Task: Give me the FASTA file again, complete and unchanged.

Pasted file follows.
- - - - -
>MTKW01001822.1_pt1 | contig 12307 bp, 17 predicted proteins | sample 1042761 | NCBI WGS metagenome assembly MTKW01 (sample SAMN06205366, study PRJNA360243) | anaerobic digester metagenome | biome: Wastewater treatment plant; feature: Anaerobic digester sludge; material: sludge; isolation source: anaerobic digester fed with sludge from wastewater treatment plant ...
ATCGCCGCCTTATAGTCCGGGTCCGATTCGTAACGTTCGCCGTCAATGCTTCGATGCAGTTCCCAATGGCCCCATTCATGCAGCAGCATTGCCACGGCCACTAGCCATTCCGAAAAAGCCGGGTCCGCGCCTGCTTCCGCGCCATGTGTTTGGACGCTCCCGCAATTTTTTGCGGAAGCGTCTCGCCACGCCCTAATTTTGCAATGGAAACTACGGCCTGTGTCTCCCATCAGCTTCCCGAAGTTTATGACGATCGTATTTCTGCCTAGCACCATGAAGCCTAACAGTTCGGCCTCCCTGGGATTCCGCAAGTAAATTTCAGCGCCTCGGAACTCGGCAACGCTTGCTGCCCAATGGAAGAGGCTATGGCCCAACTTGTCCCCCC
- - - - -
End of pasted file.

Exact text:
>MTKW01001822.1_pt1 | contig 12307 bp, 17 predicted proteins | sample 1042761 | NCBI WGS metagenome assembly MTKW01 (sample SAMN06205366, study PRJNA360243) | anaerobic digester metagenome | biome: Wastewater treatment plant; feature: Anaerobic digester sludge; material: sludge; isolation source: anaerobic digester fed with sludge from wastewater treatment plant ...
ATCGCCGCCTTATAGTCCGGGTCCGATTCGTAACGTTCGCCGTCAATGCTTCGATGCAGTTCCCAATGGCCCCATTCATGCAGCAGCATTGCCACGGCCACTAGCCATTCCGAAAAAGCCGGGTCCGCGCCTGCTTCCGCGCCATGTGTTTGGACGCTCCCGCAATTTTTTGCGGAAGCGTCTCGCCACGCCCTAATTTTGCAATGGAAACTACGGCCTGTGTCTCCCATCAGCTTCCCGAAGTTTATGACGATCGTATTTCTGCCTAGCACCATGAAGCCTAACAGTTCGGCCTCCCTGGGATTCCGCAAGTAAATTTCAGCGCCTCGGAACTCGGCAACGCTTGCTGCCCAATGGAAGAGGCTATGGCCCAACTTGTCCCCCC